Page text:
MOUNTAIN VIEW (California) • Signal and Telegram messaging apps are seeing a sudden increase in demand after larger rival WhatsApp's updated terms of service raised eyebrows on social media last week.
This is even as Turkish President Recep Tayyip Erdogan's media office and the country's Defence Ministry told journalists they are quitting WhatsApp as well, joining the global flight from the popular messaging app over new usage terms that have sparked privacy concerns.
WhatsApp, which uses Signal's encryption technology, laid out fresh terms last Wednesday, asking users to agree to let owner Facebook and its subsidiaries collect user data, including their phone number and location, but not the content of messages which remain encrypted.
The new terms will also allow WhatsApp, which has some two billion users, to roll out advertising and e-commerce.
Facebook aims to monetise WhatsApp by allowing businesses to contact their clients via the platform, and even sell them products directly using the service as they already do in India.
In the European Union and Britain, the new terms allow only for the development of functionalities for professional users of WhatsApp Business, a company spokesman told Agence France-Presse.
The changes to WhatsApp's terms and services are effective Feb 8.
Some privacy activists questioned the "accept our data grab or get out" move on Twitter, and suggested that users switch to apps like Signal and Telegram, Reuters reported.
Signal's popularity shot up further last Thursday after it was endorsed by the world's richest man, technology entrepreneur Elon Musk, who has one of the most-followed accounts on Twitter, and by the micro-blogging site's top boss Jack Dorsey.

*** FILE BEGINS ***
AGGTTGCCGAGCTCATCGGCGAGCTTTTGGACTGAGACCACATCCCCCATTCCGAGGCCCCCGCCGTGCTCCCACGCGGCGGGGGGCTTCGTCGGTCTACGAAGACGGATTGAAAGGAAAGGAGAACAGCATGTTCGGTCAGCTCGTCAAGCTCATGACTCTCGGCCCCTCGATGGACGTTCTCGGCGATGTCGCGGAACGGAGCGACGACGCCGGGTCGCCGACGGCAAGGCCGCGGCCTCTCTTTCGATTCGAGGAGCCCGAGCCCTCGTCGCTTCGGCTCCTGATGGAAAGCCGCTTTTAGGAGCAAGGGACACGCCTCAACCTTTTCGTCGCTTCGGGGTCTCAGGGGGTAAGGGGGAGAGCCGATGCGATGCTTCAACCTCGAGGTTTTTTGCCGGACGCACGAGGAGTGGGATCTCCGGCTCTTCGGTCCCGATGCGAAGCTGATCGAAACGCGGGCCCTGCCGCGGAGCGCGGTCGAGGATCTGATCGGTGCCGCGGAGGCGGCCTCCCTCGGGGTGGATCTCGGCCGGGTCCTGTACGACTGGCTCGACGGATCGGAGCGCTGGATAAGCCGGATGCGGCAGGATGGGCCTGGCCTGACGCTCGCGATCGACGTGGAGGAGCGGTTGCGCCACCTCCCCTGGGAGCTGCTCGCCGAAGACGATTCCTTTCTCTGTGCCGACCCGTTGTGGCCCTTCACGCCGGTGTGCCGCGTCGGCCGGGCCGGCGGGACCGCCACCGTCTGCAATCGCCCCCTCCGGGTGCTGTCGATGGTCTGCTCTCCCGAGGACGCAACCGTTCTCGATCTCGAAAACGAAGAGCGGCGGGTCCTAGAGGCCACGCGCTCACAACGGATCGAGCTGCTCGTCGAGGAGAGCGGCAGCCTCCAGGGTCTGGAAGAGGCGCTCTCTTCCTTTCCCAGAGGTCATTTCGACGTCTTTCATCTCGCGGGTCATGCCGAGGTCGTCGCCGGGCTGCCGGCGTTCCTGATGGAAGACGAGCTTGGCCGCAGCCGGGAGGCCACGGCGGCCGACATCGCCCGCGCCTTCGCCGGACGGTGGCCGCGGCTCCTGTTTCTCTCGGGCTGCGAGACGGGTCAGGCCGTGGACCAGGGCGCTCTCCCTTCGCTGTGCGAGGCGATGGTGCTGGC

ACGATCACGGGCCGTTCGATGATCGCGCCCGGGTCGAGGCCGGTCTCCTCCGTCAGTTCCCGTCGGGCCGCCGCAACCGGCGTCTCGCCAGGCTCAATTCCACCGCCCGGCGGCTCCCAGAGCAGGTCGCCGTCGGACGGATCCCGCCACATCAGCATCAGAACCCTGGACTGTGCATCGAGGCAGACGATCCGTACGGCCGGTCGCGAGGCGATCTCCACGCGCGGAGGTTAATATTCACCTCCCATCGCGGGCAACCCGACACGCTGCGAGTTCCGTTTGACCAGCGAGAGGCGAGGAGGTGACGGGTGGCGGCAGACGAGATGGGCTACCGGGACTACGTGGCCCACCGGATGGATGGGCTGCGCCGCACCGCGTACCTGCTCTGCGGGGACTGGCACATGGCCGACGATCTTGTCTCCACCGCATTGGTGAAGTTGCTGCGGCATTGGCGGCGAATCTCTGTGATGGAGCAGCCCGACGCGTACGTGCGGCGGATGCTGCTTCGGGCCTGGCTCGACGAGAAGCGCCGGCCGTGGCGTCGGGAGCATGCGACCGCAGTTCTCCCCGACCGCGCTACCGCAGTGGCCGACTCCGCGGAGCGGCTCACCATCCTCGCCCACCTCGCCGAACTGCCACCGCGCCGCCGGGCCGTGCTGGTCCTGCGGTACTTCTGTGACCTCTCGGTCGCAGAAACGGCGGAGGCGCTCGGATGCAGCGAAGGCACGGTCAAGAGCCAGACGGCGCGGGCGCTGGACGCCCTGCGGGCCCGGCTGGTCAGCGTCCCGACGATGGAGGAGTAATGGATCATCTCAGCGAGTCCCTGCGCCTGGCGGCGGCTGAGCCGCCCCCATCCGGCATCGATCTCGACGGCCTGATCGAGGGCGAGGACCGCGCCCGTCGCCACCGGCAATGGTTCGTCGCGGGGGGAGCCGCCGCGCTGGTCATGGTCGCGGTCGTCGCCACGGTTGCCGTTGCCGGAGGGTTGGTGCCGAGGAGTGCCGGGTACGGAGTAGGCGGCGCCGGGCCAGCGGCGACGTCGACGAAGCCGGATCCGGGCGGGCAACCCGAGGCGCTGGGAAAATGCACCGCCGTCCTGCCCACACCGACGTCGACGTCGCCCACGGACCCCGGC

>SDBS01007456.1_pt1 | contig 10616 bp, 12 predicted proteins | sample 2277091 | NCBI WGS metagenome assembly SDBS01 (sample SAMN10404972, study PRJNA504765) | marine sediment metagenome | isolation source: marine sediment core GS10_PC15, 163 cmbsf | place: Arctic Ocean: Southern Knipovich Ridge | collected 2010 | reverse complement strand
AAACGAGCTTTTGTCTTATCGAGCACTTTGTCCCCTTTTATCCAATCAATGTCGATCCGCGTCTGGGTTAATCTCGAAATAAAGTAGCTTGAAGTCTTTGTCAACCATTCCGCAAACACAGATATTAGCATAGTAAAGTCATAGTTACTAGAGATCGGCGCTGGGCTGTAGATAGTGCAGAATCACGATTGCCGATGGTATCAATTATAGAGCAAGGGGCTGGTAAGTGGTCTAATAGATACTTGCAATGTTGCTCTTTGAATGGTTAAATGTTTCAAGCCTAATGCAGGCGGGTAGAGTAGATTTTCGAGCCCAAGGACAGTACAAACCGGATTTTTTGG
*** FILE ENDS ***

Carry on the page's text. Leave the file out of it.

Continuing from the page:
More than 100,000 users installed Signal across the app stores of Apple and Google in the two days after the announcement, while Telegram picked up nearly 2.2 million downloads, according to data analytics firm Sensor Tower.
New installations of WhatsApp fell 11 per cent in the first seven days of this year compared with the prior week, but that still amounted to an estimated 10.5 million downloads globally, Sensor Tower said.
Meanwhile, the Turkish presidency said it would move its WhatsApp groups to encrypted messaging app BiP - a unit of Turkcell Iletisim Hizmetleri - yesterday, it told the groups on Saturday. The Defence Ministry followed suit on Sunday, Bloomberg reported.
The Turkey Wealth Fund took a majority stake in Turkcell, the country's biggest mobile phone operator, last year.
Turkcell reported about one million new users joining BiP Messenger in the past 24 hours, according to a company statement on Sunday. The application has been downloaded more than 53 million times since it was launched in 2013, Turkcell said.
The switch coincides with Mr Erdogan's broader campaign against social media platforms that activists say is meant to stifle dissent.
The push to monetise WhatsApp more heavily has come at a time when Facebook's revenue growth is near a record low.
While messaging has jumped more than 50 per cent in many of the countries hit hardest by the coronavirus, according to the company, those increases have not translated into more advertising dollars because the popular services are not platforms where Facebook has a robust ad business.
REUTERS, BLOOMBERG, AGENCE FRANCE-PRESSE